Another criminal procedure case that relies on the precedent set in Terry is Michigan v. Long. In this case, the Court (among other things) extended the logic of Terry to allow for the search of a car based on reasonable suspicion. In Long the Court ruled that it was legal to search the interior of a car so long as the police had a reasonable suspicion that a person in the car might gain access to a weapon that could be used against the police. This followed the same logic by which "stop and frisk" was ruled to be legal in Terry.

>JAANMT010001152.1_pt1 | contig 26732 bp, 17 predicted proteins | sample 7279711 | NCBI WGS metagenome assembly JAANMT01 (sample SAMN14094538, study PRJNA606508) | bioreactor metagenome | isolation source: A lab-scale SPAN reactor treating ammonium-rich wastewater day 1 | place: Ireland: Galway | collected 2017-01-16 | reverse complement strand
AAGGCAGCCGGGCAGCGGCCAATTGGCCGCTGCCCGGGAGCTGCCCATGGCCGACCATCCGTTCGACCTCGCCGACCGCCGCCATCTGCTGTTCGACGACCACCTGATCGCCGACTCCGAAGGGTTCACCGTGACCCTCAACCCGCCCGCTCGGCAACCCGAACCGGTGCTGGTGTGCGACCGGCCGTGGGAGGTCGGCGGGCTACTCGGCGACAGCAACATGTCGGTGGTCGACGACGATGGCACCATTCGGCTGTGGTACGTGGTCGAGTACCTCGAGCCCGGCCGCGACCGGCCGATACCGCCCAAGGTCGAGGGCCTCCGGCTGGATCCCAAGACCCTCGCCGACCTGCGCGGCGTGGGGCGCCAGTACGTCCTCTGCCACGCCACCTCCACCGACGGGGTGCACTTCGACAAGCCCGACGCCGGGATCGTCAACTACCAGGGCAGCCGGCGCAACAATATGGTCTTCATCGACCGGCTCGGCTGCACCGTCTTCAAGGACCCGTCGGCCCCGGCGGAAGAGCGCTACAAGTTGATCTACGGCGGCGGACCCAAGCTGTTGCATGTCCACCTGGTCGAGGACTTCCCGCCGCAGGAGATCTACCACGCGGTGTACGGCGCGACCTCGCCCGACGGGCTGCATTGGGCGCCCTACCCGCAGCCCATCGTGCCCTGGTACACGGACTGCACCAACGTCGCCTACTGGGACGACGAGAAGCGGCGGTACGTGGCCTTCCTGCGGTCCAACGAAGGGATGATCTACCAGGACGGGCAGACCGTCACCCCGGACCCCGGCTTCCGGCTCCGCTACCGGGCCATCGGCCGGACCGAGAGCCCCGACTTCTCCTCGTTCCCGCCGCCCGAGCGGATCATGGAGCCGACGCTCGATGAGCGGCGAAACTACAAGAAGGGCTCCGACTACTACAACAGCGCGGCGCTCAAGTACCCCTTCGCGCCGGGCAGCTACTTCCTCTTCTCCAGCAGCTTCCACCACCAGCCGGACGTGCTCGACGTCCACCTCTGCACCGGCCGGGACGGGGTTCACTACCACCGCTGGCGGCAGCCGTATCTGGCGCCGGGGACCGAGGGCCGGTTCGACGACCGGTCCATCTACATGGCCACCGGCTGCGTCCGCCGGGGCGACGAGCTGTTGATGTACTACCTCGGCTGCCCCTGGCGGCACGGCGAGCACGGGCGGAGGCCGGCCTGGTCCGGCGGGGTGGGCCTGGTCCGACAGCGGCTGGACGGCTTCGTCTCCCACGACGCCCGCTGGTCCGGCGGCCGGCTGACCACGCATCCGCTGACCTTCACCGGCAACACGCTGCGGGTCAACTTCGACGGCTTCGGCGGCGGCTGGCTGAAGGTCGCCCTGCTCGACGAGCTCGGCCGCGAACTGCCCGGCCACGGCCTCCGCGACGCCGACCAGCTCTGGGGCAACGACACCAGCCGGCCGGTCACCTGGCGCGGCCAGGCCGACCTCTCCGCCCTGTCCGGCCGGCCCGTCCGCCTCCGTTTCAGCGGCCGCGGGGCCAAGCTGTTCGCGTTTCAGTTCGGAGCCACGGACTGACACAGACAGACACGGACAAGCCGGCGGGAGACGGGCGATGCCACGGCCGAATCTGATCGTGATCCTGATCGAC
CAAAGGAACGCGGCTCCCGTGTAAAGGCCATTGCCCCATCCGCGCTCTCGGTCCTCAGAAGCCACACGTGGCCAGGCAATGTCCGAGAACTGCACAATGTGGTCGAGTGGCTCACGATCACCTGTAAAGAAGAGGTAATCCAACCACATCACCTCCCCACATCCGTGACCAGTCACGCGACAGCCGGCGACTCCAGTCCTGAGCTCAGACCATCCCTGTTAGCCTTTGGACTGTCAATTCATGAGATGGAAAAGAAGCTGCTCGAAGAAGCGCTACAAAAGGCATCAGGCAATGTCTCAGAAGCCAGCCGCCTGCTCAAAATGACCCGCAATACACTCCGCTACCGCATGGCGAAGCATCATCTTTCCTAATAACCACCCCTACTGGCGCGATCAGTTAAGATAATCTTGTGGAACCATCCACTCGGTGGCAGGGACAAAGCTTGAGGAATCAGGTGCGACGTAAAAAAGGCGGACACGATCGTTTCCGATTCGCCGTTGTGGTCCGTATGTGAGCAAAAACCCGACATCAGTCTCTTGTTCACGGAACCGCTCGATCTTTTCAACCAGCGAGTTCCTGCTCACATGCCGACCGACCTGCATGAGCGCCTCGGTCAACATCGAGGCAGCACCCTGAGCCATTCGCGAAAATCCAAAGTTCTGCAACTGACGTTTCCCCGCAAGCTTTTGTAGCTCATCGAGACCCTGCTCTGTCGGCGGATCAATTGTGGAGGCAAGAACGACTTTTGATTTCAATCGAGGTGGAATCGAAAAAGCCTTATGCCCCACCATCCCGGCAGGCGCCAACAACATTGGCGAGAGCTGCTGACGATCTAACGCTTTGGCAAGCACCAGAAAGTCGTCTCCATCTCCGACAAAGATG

Oh, the list is endless.
Traffic stops are more in line with Terry v. Ohio, a detention based on less than probable cause, at page 439:
....In both of these respects, the usual traffic stop is more analogous to a so-called "Terry stop," see Terry v. Ohio, 392 U. S. 1 (1968), than to a formal arrest...